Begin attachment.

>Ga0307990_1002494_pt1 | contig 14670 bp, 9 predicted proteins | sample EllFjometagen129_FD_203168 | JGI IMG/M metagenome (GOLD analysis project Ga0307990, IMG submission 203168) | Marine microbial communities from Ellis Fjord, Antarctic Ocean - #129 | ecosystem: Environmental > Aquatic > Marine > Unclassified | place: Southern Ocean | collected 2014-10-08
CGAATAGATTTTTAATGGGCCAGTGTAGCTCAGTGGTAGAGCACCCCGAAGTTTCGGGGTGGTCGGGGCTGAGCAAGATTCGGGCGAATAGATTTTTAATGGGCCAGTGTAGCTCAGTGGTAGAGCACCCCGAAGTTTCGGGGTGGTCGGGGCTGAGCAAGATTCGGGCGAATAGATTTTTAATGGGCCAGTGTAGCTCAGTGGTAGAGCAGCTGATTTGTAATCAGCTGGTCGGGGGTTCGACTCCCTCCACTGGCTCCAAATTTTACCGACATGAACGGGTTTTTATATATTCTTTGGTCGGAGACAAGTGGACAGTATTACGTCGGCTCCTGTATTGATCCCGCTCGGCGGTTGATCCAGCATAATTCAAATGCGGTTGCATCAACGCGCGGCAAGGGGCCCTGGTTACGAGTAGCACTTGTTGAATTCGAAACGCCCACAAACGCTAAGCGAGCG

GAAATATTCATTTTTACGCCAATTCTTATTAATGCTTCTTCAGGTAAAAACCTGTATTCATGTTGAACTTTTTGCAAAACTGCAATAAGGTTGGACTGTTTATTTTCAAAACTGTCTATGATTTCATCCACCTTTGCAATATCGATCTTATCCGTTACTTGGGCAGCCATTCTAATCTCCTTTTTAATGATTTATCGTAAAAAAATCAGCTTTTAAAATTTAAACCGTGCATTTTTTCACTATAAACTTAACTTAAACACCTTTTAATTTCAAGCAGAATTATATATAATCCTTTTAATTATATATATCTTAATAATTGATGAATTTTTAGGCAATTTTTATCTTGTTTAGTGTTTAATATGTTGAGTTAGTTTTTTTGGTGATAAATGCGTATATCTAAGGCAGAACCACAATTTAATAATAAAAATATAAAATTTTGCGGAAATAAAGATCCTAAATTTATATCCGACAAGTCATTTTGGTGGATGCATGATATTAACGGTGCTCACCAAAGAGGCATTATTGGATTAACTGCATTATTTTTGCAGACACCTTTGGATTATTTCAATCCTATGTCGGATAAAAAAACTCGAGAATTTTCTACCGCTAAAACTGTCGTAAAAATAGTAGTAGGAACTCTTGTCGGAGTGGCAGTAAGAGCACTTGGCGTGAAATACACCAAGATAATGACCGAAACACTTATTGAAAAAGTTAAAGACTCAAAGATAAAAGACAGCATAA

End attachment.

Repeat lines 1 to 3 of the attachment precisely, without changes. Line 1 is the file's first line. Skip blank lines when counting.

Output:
>Ga0307990_1002494_pt1 | contig 14670 bp, 9 predicted proteins | sample EllFjometagen129_FD_203168 | JGI IMG/M metagenome (GOLD analysis project Ga0307990, IMG submission 203168) | Marine microbial communities from Ellis Fjord, Antarctic Ocean - #129 | ecosystem: Environmental > Aquatic > Marine > Unclassified | place: Southern Ocean | collected 2014-10-08
CGAATAGATTTTTAATGGGCCAGTGTAGCTCAGTGGTAGAGCACCCCGAAGTTTCGGGGTGGTCGGGGCTGAGCAAGATTCGGGCGAATAGATTTTTAATGGGCCAGTGTAGCTCAGTGGTAGAGCACCCCGAAGTTTCGGGGTGGTCGGGGCTGAGCAAGATTCGGGCGAATAGATTTTTAATGGGCCAGTGTAGCTCAGTGGTAGAGCAGCTGATTTGTAATCAGCTGGTCGGGGGTTCGACTCCCTCCACTGGCTCCAAATTTTACCGACATGAACGGGTTTTTATATATTCTTTGGTCGGAGACAAGTGGACAGTATTACGTCGGCTCCTGTATTGATCCCGCTCGGCGGTTGATCCAGCATAATTCAAATGCGGTTGCATCAACGCGCGGCAAGGGGCCCTGGTTACGAGTAGCACTTGTTGAATTCGAAACGCCCACAAACGCTAAGCGAGCG

GAAATATTCATTTTTACGCCAATTCTTATTAATGCTTCTTCAGGTAAAAACCTGTATTCATGTTGAACTTTTTGCAAAACTGCAATAAGGTTGGACTGTTTATTTTCAAAACTGTCTATGATTTCATCCACCTTTGCAATATCGATCTTATCCGTTACTTGGGCAGCCATTCTAATCTCCTTTTTAATGATTTATCGTAAAAAAATCAGCTTTTAAAATTTAAACCGTGCATTTTTTCACTATAAACTTAACTTAAACACCTTTTAATTTCAAGCAGAATTATATATAATCCTTTTAATTATATATATCTTAATAATTGATGAATTTTTAGGCAATTTTTATCTTGTTTAGTGTTTAATATGTTGAGTTAGTTTTTTTGGTGATAAATGCGTATATCTAAGGCAGAACCACAATTTAATAATAAAAATATAAAATTTTGCGGAAATAAAGATCCTAAATTTATATCCGACAAGTCATTTTGGTGGATGCATGATATTAACGGTGCTCACCAAAGAGGCATTATTGGATTAACTGCATTATTTTTGCAGACACCTTTGGATTATTTCAATCCTATGTCGGATAAAAAAACTCGAGAATTTTCTACCGCTAAAACTGTCGTAAAAATAGTAGTAGGAACTCTTGTCGGAGTGGCAGTAAGAGCACTTGGCGTGAAATACACCAAGATAATGACCGAAACACTTATTGAAAAAGTTAAAGACTCAAAGATAAAAGACAGCATAA